Tampere University Association of Researchers and Teachers (Tatte) is grateful for the opportunity to express its views on the Tampere University tenure track system.
1) Firstly, we would like to point out that the model in question is a career path model, not necessarily a – or the– model leading to a tenured position. We assume that Tampere University will, in the future, offer different types of career paths and opportunities with tenured, permanent positions alongside a tenure track system aiming for a full professorship. This tenure track system simply cannot be the only method of advancing in one’s academic career, nor of gaining tenure, recognised by Tampere University.
2) We also express our concern regarding the fact that the emphasis on fixed-term contracts is stretching further and further along the academic career path. Tatte reminds that Finnish universities are committed to reducing fixed-term contracts. Fixed-term contracts should not be the default expectation in any career phase. The Finnish Union of University Researchers and Teachers has been persistent in expressing its concern over the culture of fixed-term working contracts so rooted in the Finnish universities (see e.g. Volanen 2012; ”Why not permanent?” campaign). The insecurity of academic careers is a worry for ever younger researchers, which indicates that it makes no sense to build ever more distant horizons of permanency for academic career paths.
3) Tatte also points out, as does the Tampere University’s local chapter of Professors’ Union in their statement, that the tenure track system results in a significant centralisation of power into the hands of the University’s strategic management. Holding direct control over career paths creates worrying situations where the strategic management’s view of a single researcher can have an effect on the process of becoming tenured. In Tatte’s view, it would be better to increase the influence and authority of instances further down the decision-making system, such as the Faculty Councils, in accordance with the proximity principle stated by the University Board. Peers’ views are central when it comes to assessing academic career advancement.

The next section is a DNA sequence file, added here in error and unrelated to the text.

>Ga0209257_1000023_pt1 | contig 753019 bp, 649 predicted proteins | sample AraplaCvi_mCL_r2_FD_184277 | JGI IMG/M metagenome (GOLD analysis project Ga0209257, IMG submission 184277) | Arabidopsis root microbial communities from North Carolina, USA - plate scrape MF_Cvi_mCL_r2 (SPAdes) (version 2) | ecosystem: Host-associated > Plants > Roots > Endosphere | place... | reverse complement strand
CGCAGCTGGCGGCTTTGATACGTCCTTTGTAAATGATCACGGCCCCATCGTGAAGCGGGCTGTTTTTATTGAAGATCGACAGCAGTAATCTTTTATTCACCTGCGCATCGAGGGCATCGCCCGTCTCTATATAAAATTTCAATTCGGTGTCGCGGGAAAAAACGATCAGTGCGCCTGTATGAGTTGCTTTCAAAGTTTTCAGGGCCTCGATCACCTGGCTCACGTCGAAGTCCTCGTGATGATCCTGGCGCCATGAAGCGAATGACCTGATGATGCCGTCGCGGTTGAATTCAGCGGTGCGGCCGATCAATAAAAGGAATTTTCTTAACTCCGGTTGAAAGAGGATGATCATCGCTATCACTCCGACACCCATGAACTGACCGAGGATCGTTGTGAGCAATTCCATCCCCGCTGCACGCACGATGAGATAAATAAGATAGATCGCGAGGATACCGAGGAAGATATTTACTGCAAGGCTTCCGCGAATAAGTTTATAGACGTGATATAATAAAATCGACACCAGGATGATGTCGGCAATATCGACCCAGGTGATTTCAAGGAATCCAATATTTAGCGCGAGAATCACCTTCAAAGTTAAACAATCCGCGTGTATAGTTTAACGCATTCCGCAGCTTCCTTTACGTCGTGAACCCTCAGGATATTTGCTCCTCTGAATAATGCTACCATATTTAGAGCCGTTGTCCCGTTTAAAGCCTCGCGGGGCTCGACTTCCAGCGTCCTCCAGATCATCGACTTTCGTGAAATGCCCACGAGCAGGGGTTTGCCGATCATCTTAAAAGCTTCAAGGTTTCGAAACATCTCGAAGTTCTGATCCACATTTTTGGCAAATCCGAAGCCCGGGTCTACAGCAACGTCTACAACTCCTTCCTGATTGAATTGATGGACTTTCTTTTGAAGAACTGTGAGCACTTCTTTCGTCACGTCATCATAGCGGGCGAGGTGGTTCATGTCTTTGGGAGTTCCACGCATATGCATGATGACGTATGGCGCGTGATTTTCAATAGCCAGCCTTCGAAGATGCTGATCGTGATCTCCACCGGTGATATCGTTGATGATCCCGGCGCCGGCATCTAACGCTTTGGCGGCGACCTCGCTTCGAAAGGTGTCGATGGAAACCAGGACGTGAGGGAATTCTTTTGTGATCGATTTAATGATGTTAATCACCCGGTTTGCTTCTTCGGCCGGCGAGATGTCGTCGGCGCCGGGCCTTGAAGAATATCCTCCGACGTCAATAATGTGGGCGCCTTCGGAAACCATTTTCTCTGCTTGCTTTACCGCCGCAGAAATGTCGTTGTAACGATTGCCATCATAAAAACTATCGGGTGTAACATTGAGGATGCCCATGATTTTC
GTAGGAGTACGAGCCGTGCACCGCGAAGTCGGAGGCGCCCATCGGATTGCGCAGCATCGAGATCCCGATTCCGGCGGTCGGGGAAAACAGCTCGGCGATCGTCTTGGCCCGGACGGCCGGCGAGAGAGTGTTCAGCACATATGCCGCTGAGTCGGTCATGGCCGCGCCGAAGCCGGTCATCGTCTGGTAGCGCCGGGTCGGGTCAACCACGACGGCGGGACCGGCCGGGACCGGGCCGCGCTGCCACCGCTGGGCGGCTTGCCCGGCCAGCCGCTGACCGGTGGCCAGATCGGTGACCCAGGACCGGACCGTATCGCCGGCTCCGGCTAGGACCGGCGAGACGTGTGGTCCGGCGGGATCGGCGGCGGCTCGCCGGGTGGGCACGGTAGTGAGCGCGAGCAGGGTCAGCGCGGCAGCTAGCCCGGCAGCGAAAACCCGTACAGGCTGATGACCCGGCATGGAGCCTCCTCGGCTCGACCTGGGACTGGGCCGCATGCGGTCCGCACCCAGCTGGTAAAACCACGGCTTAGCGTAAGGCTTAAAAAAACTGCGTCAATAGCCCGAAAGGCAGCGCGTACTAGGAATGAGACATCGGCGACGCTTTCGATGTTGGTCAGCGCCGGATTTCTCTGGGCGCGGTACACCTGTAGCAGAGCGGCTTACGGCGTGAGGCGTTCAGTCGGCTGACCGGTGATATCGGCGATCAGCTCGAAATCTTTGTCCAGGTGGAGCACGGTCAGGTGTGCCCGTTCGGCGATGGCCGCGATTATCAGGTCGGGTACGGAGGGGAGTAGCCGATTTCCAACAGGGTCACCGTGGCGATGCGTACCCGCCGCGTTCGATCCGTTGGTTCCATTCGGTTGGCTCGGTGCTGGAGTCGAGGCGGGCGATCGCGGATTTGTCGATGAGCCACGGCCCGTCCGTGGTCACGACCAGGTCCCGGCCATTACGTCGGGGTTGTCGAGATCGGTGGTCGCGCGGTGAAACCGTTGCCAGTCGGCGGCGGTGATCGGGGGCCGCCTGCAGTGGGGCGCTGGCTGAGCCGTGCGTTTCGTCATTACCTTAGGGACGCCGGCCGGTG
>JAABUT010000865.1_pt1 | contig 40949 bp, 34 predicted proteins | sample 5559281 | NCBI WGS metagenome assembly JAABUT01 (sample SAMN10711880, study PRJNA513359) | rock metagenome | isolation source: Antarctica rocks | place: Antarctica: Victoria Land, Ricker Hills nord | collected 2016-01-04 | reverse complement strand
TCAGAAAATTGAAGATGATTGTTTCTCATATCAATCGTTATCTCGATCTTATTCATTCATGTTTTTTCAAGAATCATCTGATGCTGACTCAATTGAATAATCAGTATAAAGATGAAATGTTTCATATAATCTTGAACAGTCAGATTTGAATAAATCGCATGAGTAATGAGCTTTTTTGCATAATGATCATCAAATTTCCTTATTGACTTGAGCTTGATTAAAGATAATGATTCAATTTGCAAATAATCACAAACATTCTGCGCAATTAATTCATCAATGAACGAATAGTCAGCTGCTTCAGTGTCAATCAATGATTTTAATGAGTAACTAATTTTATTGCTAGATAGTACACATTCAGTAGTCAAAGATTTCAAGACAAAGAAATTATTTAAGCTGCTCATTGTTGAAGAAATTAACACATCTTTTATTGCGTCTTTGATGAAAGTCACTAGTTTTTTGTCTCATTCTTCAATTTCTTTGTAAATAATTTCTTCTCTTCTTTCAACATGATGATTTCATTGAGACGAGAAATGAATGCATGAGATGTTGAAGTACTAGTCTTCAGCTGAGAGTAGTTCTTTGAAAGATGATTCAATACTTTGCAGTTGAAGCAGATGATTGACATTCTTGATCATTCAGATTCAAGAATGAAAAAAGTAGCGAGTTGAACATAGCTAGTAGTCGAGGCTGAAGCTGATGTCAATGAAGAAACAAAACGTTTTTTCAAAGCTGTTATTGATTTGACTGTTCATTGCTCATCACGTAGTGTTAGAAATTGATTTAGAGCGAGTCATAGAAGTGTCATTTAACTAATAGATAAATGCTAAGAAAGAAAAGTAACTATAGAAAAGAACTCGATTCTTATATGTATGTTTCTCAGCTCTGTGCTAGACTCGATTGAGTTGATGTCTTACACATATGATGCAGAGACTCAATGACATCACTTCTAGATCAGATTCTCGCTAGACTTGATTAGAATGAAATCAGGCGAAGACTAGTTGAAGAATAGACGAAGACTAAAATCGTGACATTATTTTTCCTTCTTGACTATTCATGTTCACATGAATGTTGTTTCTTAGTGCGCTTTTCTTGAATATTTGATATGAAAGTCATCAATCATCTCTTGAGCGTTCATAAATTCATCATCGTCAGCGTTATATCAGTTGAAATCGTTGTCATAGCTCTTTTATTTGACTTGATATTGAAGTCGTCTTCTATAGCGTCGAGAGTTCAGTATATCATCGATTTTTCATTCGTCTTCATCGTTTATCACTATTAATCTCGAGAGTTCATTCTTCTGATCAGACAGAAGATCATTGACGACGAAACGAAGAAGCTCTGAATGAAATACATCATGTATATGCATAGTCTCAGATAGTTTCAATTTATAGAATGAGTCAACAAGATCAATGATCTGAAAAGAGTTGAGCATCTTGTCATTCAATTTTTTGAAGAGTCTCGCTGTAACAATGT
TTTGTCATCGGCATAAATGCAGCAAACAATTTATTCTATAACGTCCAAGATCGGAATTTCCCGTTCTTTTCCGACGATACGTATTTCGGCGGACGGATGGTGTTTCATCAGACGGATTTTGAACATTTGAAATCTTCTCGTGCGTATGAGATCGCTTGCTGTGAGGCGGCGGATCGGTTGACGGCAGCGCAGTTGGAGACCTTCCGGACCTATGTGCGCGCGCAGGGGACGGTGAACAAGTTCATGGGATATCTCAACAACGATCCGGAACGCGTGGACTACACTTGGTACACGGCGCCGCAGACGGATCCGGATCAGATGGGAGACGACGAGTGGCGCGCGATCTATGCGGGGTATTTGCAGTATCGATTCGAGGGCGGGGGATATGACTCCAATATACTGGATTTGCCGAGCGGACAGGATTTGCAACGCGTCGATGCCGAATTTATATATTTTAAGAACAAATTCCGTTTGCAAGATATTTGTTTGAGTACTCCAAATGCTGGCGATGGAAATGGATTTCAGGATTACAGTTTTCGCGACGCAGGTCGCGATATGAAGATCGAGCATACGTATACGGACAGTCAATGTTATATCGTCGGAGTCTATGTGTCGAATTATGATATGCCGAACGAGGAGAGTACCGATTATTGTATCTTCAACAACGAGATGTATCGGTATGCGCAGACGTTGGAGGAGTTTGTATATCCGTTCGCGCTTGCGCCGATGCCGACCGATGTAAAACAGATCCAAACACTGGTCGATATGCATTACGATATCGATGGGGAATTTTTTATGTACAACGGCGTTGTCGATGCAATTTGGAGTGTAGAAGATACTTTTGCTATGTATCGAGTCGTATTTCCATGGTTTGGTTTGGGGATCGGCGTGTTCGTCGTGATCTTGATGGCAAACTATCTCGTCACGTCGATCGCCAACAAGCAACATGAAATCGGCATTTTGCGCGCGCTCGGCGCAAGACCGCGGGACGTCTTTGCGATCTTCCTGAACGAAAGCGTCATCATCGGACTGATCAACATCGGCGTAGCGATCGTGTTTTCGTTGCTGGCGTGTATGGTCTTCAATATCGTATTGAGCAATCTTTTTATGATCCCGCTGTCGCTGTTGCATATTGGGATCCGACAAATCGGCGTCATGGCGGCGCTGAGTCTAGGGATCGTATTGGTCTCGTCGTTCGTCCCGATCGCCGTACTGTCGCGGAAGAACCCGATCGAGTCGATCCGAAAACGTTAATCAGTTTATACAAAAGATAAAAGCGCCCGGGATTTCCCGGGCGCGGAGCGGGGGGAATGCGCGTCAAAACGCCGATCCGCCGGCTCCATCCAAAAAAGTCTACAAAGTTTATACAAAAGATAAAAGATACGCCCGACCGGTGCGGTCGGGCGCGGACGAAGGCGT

In Tatte’s view, all recruitments should follow the human resource plans discussed in the Faculties’ personnel meetings and decided upon by the Faculty Councils. Similarly, it is important that the Faculty Councils would nominate the appointment committees for tenure track recruitments and that the process were detached from the closed strategic line management (dean 🡪 provost). The appointment committee should consist of academic experts (in part from within the university, in part academics from outside the university, in all instances without conflicts of interest) that would compare the merits of the applicants and list them in a transparent manner based on those merits. Tatte would like to emphasise that the practice of conducting an assessment provided by an external service provider should be discontinued as part of the tenure track recruitment process since it does not fulfill or guarantee the requirements of transparency or academic competence.
Furthermore, instructions regarding conflicts of interest when compiling the appointment committee should be clearer and more thorough than now. We recommend a set of instructions which take into account research cooperation, co-authored publications, joint research funding, supervisory relationships, close personal relations and the so called polemic relationship, on a wider timescale.
4) Tatte would also like to point out, in the spirit of the aforementioned problems with persistent fixed-term contracts, that, currently, a person appointed to a tenure track has to resign from their permanent, tenured position when they hold one. This requirement is not in place in all Finnish universities and should be waived. Career models should embrace options and flexibility, not closed silos.
5) As both the Professors Union and the Science Council have done, Tatte would like to draw attention to the fact that the criteria for advancing on the tenure track are currently too abstract. Admittedly, the criteria do provide more leeway, but simultaneously they easily lead to issues of interpretations, which also relates directly to section 3 above. We are aware that the University is presently dealing with a judicial case concerning a discontinued tenure track. The outcomes of such judicial cases should, without question, be reflected in the instructions and basis of the system. The tenure track system should be constructed in such a way that both decision making and assessment criteria are transparent and predictable so that legal conflicts that are a waste of the University’s resources can be avoided.